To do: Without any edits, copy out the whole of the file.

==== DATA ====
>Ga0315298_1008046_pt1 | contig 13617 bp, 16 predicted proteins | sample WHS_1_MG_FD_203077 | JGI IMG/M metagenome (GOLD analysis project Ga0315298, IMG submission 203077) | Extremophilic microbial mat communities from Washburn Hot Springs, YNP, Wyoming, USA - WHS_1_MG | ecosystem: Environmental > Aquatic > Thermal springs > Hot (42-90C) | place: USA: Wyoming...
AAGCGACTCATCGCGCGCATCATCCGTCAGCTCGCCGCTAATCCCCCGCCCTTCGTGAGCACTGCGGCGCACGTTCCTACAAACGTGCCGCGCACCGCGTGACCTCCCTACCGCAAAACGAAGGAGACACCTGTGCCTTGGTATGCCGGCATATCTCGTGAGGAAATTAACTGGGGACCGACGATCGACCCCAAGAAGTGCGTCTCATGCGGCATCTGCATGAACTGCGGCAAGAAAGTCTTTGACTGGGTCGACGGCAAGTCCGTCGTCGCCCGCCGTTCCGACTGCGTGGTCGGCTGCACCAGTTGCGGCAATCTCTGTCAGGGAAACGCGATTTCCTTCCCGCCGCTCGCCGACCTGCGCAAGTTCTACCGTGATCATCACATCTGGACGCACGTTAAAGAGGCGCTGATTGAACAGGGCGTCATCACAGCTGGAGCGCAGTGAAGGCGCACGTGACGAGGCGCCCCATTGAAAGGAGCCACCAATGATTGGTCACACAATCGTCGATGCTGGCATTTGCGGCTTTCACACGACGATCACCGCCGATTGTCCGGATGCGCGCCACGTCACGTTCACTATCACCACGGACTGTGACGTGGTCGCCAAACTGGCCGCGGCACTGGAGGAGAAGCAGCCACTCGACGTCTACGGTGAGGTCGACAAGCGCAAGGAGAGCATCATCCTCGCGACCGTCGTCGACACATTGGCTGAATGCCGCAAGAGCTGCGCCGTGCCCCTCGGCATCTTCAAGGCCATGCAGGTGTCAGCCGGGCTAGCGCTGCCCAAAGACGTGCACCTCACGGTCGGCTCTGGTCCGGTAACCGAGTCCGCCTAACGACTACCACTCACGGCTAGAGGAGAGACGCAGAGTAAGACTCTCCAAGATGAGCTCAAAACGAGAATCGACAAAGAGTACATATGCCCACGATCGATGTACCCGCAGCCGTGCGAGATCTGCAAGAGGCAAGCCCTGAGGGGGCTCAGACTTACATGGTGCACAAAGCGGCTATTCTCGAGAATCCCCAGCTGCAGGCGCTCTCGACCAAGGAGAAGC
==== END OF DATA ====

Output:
>Ga0315298_1008046_pt1 | contig 13617 bp, 16 predicted proteins | sample WHS_1_MG_FD_203077 | JGI IMG/M metagenome (GOLD analysis project Ga0315298, IMG submission 203077) | Extremophilic microbial mat communities from Washburn Hot Springs, YNP, Wyoming, USA - WHS_1_MG | ecosystem: Environmental > Aquatic > Thermal springs > Hot (42-90C) | place: USA: Wyoming...
AAGCGACTCATCGCGCGCATCATCCGTCAGCTCGCCGCTAATCCCCCGCCCTTCGTGAGCACTGCGGCGCACGTTCCTACAAACGTGCCGCGCACCGCGTGACCTCCCTACCGCAAAACGAAGGAGACACCTGTGCCTTGGTATGCCGGCATATCTCGTGAGGAAATTAACTGGGGACCGACGATCGACCCCAAGAAGTGCGTCTCATGCGGCATCTGCATGAACTGCGGCAAGAAAGTCTTTGACTGGGTCGACGGCAAGTCCGTCGTCGCCCGCCGTTCCGACTGCGTGGTCGGCTGCACCAGTTGCGGCAATCTCTGTCAGGGAAACGCGATTTCCTTCCCGCCGCTCGCCGACCTGCGCAAGTTCTACCGTGATCATCACATCTGGACGCACGTTAAAGAGGCGCTGATTGAACAGGGCGTCATCACAGCTGGAGCGCAGTGAAGGCGCACGTGACGAGGCGCCCCATTGAAAGGAGCCACCAATGATTGGTCACACAATCGTCGATGCTGGCATTTGCGGCTTTCACACGACGATCACCGCCGATTGTCCGGATGCGCGCCACGTCACGTTCACTATCACCACGGACTGTGACGTGGTCGCCAAACTGGCCGCGGCACTGGAGGAGAAGCAGCCACTCGACGTCTACGGTGAGGTCGACAAGCGCAAGGAGAGCATCATCCTCGCGACCGTCGTCGACACATTGGCTGAATGCCGCAAGAGCTGCGCCGTGCCCCTCGGCATCTTCAAGGCCATGCAGGTGTCAGCCGGGCTAGCGCTGCCCAAAGACGTGCACCTCACGGTCGGCTCTGGTCCGGTAACCGAGTCCGCCTAACGACTACCACTCACGGCTAGAGGAGAGACGCAGAGTAAGACTCTCCAAGATGAGCTCAAAACGAGAATCGACAAAGAGTACATATGCCCACGATCGATGTACCCGCAGCCGTGCGAGATCTGCAAGAGGCAAGCCCTGAGGGGGCTCAGACTTACATGGTGCACAAAGCGGCTATTCTCGAGAATCCCCAGCTGCAGGCGCTCTCGACCAAGGAGAAGC